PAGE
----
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has struck yet again. once again we follow the plight of some helpless drivers as they struggle against gravity and snow, car after car comes flying down the hill. only being stopped by another car. one truck driver tries in vain to floor it and go back up the hill. not so good. none of the drivers in the clip were hurt. and the organizers of the local demolition derby just get a new obstacle for their show. senator chuck schumer thought when he got up this morning the 9/11 health bill was a lost cause. it wasn't. but i knew that i was going to need a day job. we actually have a lot of scientists that play music. the creativity, the innovation, there's definitely a tie there. one thing our scientists are working on is carbon capture and storage, which could prevent co2 from entering the atmosphere. we've just built a new plant to demonstrate how we can safely freeze out the co2 from natural gas. it looks like snow.
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it really says something about the obstruction in the 111th congress that a last-second compromise agreement to give aid to 9/11 first responders is being characterized as a christmas miracle. in our third story, 9/11 responders don't care what you call it because they're finally getting the support the federal government owes them.
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yesterday we told you about tom coburn leading the campaign of the 9/11 health and compensation act. the senator complained the bill wasn't funded properly. he also complained there were no senate hearings to discuss the bill even though an exclusive "countdown" investigation discovered via the google there was a hearing in the committee last summer. senator coburn is on that committee. but was absent that day. until today, coburn's obstruction on behalf of republicans was in stark contrast to the tidal wave of bipartisan support for the bill outside of congress. the unlikely coalition of rudy giuliani, jon stewart and shepard smith was joined yesterday by the oklahoma city firefighters who released a statement urging their senator to quit playing politics. quoting the release, the oklahoma firefighters urge our two senators to stand tall with america's first responders. instead of employing procedural
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tactics of delay, vote to give the heroes of 9/11 the protection and benefits they've earned. this morning in coburn's office, the bill's co-sponsors and harry reid made a last-ditch appeal for compromise. to chuck schumer's surprise, he found a willing partner. >> the minute, as i said, that senator coburn listed his first concern as we saw that he was being reasonably, we knew that we had gotten it done. all the changes that were made does not betray a single worker who got ill from rushing to the towers. >> according to the agreement, the compensation fund will be kept open for five years instead of ten. the dollar amount will shrink to $4.2 billion. when the compromise bill finally made it to the floor of the senate it was passed with unanimous consent. a statement, every american recognizes the heroism of 9/11 first responders, but it is not compassionate to help one group while robbing future generations of opportunity. in fact, no one was ever getting robbed here.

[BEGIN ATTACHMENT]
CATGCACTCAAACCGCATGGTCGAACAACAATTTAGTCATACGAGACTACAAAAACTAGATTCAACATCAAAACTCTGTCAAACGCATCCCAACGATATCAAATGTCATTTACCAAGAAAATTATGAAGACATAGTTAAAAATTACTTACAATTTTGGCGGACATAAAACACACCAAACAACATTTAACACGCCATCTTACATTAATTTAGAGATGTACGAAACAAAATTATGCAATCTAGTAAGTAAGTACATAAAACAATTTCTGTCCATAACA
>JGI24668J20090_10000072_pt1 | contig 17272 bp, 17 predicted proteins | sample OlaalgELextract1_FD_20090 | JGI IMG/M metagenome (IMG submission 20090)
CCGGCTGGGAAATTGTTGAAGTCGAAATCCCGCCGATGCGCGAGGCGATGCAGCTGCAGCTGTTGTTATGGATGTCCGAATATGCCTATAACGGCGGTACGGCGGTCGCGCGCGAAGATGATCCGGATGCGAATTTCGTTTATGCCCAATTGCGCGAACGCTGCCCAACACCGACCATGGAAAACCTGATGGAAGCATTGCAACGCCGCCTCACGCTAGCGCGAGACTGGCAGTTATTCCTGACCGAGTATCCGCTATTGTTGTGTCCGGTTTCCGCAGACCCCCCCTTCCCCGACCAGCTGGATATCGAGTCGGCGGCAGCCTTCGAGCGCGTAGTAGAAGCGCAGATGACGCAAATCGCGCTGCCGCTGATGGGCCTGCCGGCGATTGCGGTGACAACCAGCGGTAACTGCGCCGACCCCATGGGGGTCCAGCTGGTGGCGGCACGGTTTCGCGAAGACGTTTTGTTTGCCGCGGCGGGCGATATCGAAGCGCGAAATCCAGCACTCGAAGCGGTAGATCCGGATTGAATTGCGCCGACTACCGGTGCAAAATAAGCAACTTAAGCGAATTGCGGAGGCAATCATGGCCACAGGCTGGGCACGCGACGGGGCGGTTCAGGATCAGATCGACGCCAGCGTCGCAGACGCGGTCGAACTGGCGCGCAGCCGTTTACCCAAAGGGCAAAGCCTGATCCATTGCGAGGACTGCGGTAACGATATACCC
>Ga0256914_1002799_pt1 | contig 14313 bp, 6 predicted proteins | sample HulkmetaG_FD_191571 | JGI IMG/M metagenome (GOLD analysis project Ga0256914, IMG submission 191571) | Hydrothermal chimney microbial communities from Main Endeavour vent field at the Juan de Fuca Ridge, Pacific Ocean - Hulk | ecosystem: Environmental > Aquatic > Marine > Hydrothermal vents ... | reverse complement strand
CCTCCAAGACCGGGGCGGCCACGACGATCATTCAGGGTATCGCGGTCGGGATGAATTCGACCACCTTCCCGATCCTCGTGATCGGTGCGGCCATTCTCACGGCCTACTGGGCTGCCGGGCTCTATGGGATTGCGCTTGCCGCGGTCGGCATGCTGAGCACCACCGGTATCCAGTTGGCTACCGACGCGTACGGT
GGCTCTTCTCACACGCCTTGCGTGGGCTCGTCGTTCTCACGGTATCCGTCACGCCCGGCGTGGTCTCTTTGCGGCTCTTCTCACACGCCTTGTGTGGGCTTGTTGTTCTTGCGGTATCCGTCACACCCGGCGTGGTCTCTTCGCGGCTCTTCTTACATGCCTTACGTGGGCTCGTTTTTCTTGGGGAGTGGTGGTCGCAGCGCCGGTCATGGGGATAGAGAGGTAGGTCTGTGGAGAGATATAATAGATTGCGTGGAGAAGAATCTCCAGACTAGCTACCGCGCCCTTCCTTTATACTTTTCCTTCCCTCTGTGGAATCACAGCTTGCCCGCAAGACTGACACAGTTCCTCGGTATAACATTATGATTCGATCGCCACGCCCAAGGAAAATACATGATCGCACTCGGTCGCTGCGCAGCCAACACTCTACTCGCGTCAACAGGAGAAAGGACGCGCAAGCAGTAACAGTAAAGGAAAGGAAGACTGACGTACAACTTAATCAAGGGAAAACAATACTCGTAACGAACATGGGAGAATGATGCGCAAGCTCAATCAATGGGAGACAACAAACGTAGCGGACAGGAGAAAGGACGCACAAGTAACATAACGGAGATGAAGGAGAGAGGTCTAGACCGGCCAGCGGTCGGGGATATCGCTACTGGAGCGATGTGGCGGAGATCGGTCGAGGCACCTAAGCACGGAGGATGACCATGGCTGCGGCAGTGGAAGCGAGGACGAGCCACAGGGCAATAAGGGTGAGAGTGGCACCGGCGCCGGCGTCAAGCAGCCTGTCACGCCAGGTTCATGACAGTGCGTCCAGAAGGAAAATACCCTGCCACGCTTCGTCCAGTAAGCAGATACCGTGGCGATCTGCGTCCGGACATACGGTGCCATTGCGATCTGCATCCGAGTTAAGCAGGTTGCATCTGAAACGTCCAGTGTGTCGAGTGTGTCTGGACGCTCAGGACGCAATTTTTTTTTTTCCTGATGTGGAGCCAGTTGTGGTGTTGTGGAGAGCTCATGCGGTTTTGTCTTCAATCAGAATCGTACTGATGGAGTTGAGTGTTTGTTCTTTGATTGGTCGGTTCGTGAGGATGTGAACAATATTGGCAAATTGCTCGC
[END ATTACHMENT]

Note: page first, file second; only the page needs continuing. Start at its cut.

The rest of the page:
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the bill was fully funded before and after coburn got involved. of course, the senate changes required another vote in the house where the bill was again passed, this time with 168 members not voting. among those splitting early for christmas vacation, republican speaker-elect john boehner. here's hoping he enjoys his christmas as much as this 9/11 responder. >> we've gone eight christmases without federal assistance. this christmas, while you might not get a check by friday morning, we'll open a box that says the government helped you, you can have rest and peace of mind knowing that help is on its way in 2011. this christmas will be the best christmas that i've ever known. >> joining me now is one of the champions of this bill in the house of representative, anthony wiener of new york. i'm tempted to make a "this congressman will be interviewed" joke, but i'm getting you get a lot of this.
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>> i'm relieved. there was a lot of cynicism throughout this process. it took nine years for really crummy reasons. first we had the bush administration that refused to do anything to help these people, then the last two years about every obstacle was thrown in the way. all that being said, it is remarkable we got this done. because the very idea that senator coburn can stop this program in its tracks shows you the dysfunction of the senate. but this got done. chuck schumer and that guy john feal, who brought busloads of people down, again and again, 20-some-odd hearings. it doesn't change the fact that all around our city, all around the country are people with that distinctive hacking cough because they're dying slowly by degrees. >> i want to get your take on the final package that was approved. a few things that changed from the original bill you championed in the house. the time horizon, a smaller